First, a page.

Oral Presentation Australian Diabetes in Pregnancy Society 2018

Heterogeneity in insulin sensitivity and insulin secretion in gestational diabetes mellitus relates to differences in pregnancy outcomes (#26)

Lene Madsen 1 , Kristen Gibbons 2 , David McIntyre 3
  1. Endocrinology, Aarhus University, Aarhus, Denmark
  2. Mater Research, University of Queensland, South Brisbane, Queensland, Australia
  3. Mater Research and School of Medicine, University of Queensland, South Brisbane, QLD, Australia

Varying clinical phenotypes exist within the overarching “diagnosis” of Gestational Diabetes Mellitus (GDM), encompassing women with predominant defects in insulin sensitivity, insulin secretion or a combination of both. We aimed to determine if GDM phenotypes were independently associated with birthweight, LGA (large for gestational age), preterm delivery, caesarean delivery (CS), and a composite of GDM-related adverse pregnancy outcomes (LGA, neonatal hypoglycemia, or caesarean delivery), when adjusted for potential confounders.

Using data from OGTTs at mean gestational week 28 in the Brisbane HAPO study cohort, we estimated insulin sensitivity (Matsuda index) and secretion (HOMA β) in 1245 women. In women with GDM (10.5%, when using IADPSG criteria), defects in insulin sensitivity and/or insulin secretion were defined as <25th percentile in non-GDM women. This approach yielded four subgroups named by the predominant defect; low insulin sensitivity (GDMsens), low insulin secretion (GDMsec), both defects (GDMmixed), or no detectable defects (ND). We created linear and logistic regression models adjusted for maternal age, maternal height, BMI, smoking, gravidity, parity, family history of diabetes, mean arterial BP, and HbA1c. No women received GDM treatment during pregnancy.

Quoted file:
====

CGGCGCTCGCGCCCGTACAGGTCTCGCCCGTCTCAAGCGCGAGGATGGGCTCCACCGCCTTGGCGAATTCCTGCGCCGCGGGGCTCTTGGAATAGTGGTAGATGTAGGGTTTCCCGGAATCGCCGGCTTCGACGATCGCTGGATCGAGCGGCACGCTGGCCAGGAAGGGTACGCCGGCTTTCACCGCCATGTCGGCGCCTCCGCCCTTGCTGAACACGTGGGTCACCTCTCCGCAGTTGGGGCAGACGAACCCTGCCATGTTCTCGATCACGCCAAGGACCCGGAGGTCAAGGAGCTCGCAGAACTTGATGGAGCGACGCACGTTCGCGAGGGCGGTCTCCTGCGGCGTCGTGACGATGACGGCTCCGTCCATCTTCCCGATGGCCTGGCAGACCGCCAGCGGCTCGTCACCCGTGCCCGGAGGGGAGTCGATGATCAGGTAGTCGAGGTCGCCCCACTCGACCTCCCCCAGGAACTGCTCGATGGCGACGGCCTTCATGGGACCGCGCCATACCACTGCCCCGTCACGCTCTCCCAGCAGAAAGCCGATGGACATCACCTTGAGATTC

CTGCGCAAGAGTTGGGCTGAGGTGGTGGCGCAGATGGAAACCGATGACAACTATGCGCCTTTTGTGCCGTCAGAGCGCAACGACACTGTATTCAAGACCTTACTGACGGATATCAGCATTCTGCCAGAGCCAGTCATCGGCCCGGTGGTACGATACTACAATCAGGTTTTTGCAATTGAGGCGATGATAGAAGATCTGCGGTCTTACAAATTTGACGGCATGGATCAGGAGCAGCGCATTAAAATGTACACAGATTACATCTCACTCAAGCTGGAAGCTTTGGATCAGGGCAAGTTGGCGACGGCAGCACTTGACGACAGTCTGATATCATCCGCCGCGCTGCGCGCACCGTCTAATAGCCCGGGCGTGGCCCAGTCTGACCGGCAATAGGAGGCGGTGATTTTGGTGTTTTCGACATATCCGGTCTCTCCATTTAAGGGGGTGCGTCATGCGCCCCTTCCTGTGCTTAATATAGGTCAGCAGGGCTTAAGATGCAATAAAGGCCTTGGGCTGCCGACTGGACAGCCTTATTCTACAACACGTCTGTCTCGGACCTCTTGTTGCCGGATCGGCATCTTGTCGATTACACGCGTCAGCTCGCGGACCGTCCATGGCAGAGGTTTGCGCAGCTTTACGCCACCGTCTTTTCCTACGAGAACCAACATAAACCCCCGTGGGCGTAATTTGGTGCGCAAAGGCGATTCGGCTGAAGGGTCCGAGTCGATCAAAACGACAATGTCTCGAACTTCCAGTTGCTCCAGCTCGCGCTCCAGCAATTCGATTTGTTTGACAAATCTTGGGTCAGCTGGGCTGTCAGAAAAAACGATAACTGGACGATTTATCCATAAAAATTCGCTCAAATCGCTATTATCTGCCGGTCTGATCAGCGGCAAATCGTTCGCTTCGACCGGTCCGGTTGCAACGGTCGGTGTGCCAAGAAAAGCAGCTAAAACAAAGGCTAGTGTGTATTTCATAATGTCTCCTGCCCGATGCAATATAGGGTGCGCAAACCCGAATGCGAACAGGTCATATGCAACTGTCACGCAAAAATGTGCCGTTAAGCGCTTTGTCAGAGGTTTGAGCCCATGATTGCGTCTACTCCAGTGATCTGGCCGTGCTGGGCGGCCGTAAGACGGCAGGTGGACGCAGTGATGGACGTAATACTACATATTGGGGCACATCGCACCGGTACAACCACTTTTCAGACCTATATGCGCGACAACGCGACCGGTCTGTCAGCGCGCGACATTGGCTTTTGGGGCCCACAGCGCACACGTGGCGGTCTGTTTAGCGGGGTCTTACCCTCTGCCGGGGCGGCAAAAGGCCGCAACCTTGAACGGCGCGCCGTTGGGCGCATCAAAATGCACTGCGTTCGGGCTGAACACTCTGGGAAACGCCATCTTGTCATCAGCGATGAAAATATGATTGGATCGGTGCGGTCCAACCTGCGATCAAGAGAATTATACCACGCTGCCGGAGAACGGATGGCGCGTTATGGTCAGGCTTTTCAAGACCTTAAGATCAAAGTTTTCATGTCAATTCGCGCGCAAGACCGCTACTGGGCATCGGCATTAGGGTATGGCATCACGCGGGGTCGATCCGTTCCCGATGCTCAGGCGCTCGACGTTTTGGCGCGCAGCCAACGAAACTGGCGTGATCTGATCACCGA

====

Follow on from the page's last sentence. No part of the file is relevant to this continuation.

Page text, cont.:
Relative to non-GDM women, women in the GDMsens group (52.7% of all GDM) had higher BMI (33.8 vs 28.6 kg/m2, p<0.001), higher mean arterial BP (87 [SD 7] vs 83 [SD 7] mmHg, p<0.001), gave birth to heavier infants (birth weight z scores 0.67 [SD 1.12] vs 0.19 [SD 0.98], p<0.001) with a higher odds of LGA (OR 2.34; 95% CI 1.33, 4.12; p=0.003); had higher odds of preterm delivery (OR 2.62; 95% CI 1.14, 6.04; p=0.024), and higher odds of delivering by CS (OR 1.89; 95% CI 1.15;3.10, p=0.012). Relative to non-GDM women, women with GDMsec defects (17.6%) were older (33.6 [SD 4.5] vs 29.2 [SD 5.2] years, p<0.001), but pregnancy outcomes were similar. Relative to non-GDM women, women in the GDMmixed (14.5%) group had higher BMI (32.8 [SD 6.5] vs 28.6 [SD 5.5] kg/m2, p=0.003) and showed similar trends in outcomes to the GDMsens group, though none achieved significance. The ND women (15.3%) did not differ from non-GDM women. When adjusting for confounders including BMI, only the GDMsens group were still at increased odds for preterm delivery (OR 2.56; 95% CI 1.02, 6.46; p=0.046).After adjusting for BMI, the odds of CS and LGA babies were no longer higher in the GDMsens group. We found no increased risk of the composite GDM-related adverse pregnancy outcome in any subgroup.

Different clinical phenotypes in GDM are associated with differing risks of LGA infants, preterm delivery, and caesarean delivery. Women with GDM, predominantly due to a defect in insulin sensitivity have higher risks of adverse outcomes; only partly explained by BMI and other confounders.